The function of tools is to “expand” our world.
|Department of Modern Mechanical Engineering (CSE Graduate School)
Master’s program 2nd year
|Takashi Uesugi Laboratory
Q Can you describe your research in general terms?
I am working on developing a “quasi-paralysis inducing device” that makes it possible to experience symptoms similar to those of paralysis as experienced by stroke patients. Physical paralysis is a common consequence of stroke. The cause is to be found in the discrepancy between the patient’s movements and the brain’s perception of them. My “quasi-paralysis inducing device” allows you to experience this discrepancy by means of whole-body vibratory stimulation.
The quasi-paralysis inducing device is used by attaching it to the subject’s arms or legs. By applying vibratory stimulation to the tendons in the body, it creates ‘illusory reflexes’ in the subject. The feeling in these cases is similar to that of paralysis experienced by stroke patients.
In Japan’s aging society, stroke patients are a very familiar reality. Paralysis negatively affects every aspect of their lives. However, since caregivers have never experienced paralysis they cannot imagine what it implies concretely. This makes it difficult to provide appropriate care from the patient’s perspective. I believe that the “quasi-paralysis inducing device” will be useful in improving the quality of rehabilitation and assistance.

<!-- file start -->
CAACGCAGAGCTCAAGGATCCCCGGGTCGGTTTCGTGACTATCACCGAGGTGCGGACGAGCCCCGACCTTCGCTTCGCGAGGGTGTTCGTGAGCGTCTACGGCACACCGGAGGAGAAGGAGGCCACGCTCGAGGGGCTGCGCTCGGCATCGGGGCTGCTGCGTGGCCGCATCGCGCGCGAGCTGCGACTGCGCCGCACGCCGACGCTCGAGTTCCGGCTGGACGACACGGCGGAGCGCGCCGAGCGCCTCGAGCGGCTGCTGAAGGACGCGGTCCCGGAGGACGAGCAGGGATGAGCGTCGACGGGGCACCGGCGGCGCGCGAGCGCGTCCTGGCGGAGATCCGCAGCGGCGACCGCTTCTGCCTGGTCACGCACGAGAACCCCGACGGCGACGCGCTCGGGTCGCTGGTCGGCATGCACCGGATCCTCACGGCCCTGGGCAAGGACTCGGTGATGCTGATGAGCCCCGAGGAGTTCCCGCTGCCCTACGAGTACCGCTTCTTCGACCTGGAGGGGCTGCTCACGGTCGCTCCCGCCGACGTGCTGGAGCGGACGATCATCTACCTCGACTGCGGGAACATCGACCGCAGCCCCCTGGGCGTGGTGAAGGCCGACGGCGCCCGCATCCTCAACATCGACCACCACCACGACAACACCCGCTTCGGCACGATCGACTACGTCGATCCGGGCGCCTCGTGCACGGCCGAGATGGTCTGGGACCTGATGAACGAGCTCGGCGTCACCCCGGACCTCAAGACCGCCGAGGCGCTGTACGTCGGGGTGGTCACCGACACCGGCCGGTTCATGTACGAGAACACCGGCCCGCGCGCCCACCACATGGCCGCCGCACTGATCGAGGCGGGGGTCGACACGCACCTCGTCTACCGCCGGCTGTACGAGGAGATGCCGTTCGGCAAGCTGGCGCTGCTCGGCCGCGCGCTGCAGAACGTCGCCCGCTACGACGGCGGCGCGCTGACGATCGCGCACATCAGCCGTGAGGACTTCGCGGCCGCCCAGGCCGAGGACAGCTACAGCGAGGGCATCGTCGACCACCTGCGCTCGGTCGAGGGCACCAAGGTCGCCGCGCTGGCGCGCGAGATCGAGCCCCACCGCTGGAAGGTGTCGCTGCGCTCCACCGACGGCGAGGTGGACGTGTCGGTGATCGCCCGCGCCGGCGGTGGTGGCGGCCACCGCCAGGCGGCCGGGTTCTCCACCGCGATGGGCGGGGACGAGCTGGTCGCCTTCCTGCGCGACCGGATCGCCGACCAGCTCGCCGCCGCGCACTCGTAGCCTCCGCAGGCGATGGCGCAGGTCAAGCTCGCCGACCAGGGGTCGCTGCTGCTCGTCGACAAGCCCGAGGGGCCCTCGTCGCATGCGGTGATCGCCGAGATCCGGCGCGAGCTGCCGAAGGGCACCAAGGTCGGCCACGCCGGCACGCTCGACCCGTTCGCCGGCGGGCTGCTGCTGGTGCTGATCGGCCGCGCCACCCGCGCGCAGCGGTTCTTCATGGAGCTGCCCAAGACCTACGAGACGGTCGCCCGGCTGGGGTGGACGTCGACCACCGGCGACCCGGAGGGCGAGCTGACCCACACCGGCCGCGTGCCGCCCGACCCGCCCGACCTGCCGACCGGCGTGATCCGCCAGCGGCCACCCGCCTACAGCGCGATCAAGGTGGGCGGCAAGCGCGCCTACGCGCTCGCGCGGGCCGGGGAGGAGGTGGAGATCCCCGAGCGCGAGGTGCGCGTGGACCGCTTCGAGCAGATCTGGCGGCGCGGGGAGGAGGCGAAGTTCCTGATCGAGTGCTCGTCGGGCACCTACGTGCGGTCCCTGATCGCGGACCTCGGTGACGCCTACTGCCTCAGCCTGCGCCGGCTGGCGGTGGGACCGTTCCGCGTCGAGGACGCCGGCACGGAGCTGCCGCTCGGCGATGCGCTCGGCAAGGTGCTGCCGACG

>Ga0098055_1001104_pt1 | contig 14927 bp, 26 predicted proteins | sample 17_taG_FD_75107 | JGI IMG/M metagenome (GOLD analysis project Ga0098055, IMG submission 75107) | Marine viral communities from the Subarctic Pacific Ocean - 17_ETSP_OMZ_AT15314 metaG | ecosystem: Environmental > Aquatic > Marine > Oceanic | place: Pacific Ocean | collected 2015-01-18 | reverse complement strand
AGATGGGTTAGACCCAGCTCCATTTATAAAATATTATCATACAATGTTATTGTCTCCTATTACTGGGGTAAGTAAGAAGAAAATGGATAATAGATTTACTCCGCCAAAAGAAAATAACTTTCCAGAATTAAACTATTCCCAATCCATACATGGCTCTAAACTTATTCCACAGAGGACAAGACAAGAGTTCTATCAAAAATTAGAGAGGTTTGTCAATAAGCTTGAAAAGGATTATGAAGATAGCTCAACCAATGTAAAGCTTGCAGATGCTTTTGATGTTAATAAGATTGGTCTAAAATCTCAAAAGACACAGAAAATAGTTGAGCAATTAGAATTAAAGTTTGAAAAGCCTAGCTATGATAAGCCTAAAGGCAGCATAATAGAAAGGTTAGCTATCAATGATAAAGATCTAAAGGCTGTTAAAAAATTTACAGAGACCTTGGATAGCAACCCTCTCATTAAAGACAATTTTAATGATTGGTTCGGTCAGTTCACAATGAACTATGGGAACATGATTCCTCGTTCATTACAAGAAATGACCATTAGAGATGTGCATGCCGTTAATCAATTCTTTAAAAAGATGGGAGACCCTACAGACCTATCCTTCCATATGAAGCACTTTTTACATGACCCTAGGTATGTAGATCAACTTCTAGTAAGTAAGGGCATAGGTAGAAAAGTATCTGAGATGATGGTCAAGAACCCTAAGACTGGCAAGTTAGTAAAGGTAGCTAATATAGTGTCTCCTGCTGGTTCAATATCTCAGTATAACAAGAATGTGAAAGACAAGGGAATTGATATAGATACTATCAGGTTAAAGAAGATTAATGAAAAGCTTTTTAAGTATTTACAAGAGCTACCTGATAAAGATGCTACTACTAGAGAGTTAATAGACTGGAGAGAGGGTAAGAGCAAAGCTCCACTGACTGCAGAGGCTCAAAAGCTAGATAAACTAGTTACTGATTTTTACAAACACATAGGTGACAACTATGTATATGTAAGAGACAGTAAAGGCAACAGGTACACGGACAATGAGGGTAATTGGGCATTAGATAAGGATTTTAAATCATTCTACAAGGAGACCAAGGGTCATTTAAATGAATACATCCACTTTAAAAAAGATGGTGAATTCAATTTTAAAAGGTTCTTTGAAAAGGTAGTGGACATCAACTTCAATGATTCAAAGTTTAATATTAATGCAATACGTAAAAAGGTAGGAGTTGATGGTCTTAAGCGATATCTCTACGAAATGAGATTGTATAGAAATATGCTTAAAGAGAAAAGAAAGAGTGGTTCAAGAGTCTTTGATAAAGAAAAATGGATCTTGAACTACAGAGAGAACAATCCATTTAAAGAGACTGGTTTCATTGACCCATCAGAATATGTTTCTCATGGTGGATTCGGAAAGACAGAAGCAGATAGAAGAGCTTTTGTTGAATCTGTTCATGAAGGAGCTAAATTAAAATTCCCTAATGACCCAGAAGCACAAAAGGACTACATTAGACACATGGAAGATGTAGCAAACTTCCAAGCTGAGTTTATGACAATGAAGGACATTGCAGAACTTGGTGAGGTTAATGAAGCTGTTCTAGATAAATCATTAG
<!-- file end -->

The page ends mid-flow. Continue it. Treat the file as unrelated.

Q What did you keep in mind when designing the device?
My goal was to make it easy to use for everyone, from those with clinical experience to patients’ families. As a result, it’s a compact devise that can be easily assembled and used by people on their own.
By incorporating in its design the feedback received from physical therapists regarding its usability, we’ve been able to more closely mimic the effects of paralysis caused by a stroke.
Tools must sometimes take us out of our comfort zone
Q What did you learn at the Uesugi Laboratory?
Professor Uesugi’s idea is that “tools must sometimes take us out of our comfort zone.” Simply seeking automation and increased efficiency will end up limiting what we can achieve.
It is common to think that what you need for paralysis is just medical treatment. However, the thinking behind the quasi-paralysis inducing device is different. I think that learning about the difficulties patients face in their daily lives may actually be useful in caring for them.
This approach of “expanding our world through tools” is unique to the Uesugi Lab. If you are even slightly interested in this approach, I urge you to go to the Department of Modernl Mechanical Engineering and knock on the Uesugi Laboratory’s door.